Transportation expert Todd Litman has a radical proposal to quickly solve congestion at the Massey Tunnel – one that doesn’t involve waiting a decade for a new bridge or borrowing billions of dollars.
He would slap tolls on the Highway 99 crossing immediately.
Litman argues small tolls charged now and only during peak periods would decongest the corridor and allow a free flow of traffic through the tube.
The money collected could fund better bus service on the corridor and connecting routes, he said, providing a more viable transit alternative for drivers who don’t need to use their own vehicles.
“You prevent the congestion from getting severe,” Litman said. “It’s the efficient, rational solution that could actually start providing benefits in a year.”
Premier Christy Clark last month vowed the province will begin planning to build a new Deas crossing over the next 10 years.
Litman, head of the Victoria Transportation Policy Institute, said charging low tolls now would at the very least ease gridlock and build acceptance of higher eventual tolls on the corridor ahead of a replacement.
He said that’s smarter than building a new crossing first and gambling – as with the Golden Ears Bridge and new Port Mann Bridge – that drivers’ willingness to pay will cover the costs on schedule.
“People complain about traffic congestion,” he said. “But if you ask if they’re willing to pay extra in taxes or tolls to finance it, a lot of the demand disappears.”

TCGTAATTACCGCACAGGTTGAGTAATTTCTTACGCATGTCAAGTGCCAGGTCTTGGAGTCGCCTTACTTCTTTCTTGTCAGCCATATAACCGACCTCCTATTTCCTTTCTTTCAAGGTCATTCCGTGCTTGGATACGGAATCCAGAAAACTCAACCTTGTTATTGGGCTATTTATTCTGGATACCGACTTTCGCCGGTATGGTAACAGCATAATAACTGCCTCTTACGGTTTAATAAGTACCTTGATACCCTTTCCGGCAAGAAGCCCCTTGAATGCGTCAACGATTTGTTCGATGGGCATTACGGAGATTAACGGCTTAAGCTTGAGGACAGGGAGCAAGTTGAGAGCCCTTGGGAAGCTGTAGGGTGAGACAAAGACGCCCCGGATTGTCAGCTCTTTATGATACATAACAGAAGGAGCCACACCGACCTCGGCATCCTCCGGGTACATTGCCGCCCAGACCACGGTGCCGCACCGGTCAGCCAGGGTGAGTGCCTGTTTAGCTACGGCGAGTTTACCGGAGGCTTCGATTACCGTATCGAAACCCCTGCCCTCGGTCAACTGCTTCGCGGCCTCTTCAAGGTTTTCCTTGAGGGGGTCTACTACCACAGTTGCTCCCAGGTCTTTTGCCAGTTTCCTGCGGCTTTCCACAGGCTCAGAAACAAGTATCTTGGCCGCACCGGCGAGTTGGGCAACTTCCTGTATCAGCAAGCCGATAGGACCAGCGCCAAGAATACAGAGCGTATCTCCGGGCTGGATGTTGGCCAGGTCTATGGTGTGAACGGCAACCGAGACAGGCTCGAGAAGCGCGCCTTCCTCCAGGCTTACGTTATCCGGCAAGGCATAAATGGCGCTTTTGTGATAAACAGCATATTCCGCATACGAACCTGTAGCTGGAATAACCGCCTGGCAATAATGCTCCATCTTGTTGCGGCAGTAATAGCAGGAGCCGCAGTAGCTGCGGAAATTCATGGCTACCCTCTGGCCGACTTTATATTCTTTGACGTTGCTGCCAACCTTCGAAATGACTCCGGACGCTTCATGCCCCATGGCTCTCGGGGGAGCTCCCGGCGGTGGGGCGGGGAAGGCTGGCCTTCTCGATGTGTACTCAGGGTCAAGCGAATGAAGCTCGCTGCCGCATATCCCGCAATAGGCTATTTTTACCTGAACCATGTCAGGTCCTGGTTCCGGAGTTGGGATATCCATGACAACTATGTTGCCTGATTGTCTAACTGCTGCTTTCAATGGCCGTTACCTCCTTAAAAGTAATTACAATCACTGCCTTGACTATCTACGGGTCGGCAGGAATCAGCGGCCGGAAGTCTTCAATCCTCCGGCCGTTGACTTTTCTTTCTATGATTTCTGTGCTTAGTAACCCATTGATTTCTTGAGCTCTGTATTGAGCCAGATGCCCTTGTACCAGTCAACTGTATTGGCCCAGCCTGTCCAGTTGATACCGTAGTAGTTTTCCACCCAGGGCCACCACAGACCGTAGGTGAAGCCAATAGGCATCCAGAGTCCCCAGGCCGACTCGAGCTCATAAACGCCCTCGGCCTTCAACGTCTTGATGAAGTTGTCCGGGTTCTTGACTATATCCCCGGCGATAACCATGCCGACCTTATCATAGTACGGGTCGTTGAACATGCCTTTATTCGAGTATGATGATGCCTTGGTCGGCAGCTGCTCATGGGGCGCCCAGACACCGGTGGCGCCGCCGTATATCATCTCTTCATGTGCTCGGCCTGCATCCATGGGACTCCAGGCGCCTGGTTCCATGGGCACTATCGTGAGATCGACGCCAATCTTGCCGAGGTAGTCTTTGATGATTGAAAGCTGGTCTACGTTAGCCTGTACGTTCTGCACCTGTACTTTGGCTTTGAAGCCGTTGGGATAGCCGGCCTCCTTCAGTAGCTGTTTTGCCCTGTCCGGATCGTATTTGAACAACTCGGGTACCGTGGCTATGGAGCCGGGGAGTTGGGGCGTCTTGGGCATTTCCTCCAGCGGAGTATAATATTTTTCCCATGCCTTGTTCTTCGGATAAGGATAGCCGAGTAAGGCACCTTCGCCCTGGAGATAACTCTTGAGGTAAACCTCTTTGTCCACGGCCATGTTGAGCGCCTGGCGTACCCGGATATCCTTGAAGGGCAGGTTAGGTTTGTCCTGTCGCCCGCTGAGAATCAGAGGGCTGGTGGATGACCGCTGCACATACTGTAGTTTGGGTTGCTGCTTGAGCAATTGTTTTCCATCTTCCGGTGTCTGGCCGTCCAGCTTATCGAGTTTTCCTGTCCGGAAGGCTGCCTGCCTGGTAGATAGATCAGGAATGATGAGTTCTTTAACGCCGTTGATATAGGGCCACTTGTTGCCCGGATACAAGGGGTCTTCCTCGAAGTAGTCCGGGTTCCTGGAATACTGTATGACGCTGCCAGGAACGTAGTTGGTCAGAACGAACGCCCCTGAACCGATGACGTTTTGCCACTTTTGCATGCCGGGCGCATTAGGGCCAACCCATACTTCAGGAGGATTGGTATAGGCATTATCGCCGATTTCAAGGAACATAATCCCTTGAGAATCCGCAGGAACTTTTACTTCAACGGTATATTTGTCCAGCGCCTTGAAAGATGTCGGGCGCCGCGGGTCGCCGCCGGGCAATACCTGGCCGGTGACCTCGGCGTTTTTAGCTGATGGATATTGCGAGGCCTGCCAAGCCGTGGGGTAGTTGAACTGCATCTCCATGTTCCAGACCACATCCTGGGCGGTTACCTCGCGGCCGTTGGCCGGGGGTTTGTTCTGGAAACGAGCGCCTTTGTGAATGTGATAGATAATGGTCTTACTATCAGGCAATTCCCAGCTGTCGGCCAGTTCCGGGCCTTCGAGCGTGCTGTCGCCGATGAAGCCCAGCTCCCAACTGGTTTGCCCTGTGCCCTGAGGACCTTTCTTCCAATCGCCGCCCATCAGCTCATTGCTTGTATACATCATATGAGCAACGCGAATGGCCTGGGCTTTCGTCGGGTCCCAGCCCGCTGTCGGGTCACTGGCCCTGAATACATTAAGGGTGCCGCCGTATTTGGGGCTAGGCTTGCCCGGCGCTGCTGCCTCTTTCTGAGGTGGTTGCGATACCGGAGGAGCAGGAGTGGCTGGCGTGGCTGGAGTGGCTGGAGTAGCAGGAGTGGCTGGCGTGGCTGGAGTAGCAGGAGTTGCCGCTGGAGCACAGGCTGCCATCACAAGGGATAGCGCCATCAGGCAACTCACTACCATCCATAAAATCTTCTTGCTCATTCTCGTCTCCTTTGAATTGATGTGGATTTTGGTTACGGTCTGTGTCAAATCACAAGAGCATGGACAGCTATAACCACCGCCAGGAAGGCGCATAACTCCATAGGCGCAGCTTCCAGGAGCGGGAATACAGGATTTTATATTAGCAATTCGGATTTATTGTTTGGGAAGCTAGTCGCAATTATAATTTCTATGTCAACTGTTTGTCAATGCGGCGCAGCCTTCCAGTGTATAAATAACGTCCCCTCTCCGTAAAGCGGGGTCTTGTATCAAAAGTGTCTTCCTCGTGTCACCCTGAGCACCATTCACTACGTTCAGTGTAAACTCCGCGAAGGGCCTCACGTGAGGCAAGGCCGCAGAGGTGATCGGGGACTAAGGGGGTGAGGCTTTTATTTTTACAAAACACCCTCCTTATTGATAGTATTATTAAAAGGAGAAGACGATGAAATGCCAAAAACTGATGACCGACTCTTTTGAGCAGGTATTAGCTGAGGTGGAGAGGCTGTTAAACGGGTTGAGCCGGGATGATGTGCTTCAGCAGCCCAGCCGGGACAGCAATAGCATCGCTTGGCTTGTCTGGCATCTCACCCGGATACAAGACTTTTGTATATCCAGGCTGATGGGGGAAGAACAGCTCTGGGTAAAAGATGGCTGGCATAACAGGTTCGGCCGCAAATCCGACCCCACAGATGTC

At best, Litman said, it may turn out the demand-dampening effect of Highway 99 tolls along with better transit could avoid the need for the project altogether.
He’s one of the observers who sees growing evidence for a concept called ‘peak car’ – where a trend towards people driving less than in the past may mean it’s time to reconsider how fast road capacity needs to expand.
“I think it is important to start questioning those assumptions.”
Other transportation observers in the region see the province’s promise of a new crossing as one that’s likely to devour funding that could otherwise go to needed transit upgrades.
“I think there will be a revolt if they continue to neglect transit and continue to pour billions of dollars into highways like this tunnel,” said transportation consultant and freeway expansion opponent Eric Doherty.
He noted bus/HOV lanes on Highway 99 are already in place to speed buses past congestion approaching the tunnel.
“TransLink has buses that can be put on the road if we had the funding,” Doherty said. “Rather than something decades away, it could be weeks away.”
Richmond Mayor Malcolm Brodie has also urged increased transit as an immediate solution.
Stephen Rees, the B.C. Green Party’s transportation critic, warned building a giant new bridge to replace the tunnel would be an exercise in futility, simply shifting congestion a few kilometres down the road into Richmond.
“You’ve simply taken the lineup that now forms on the south end of the tunnel and you’ve put it on the south end of the Oak Street Bridge,” he said.
Rees rejected the notion that talk of tolling the tunnel will force the region into a broad and fair system of road pricing, rather than ad hoc tolling of just some crossings.
“Road pricing is going to be horribly unpopular,” he said. “I just don’t see that one getting off the ground, democratically.”
He said it’s “very tricky” to come up with a fair system that affects every trip in the region and succeeds at controlling peak congestion.
TransLink will work with the province on plans for a Massey Tunnel replacement with a view to maximizing transit, strategic planning vice-president Bob Paddon said.
He said TransLink recognizes the importance of goods movement but does not support road capacity expansions that would induce new single-occupant vehicle trips in the region.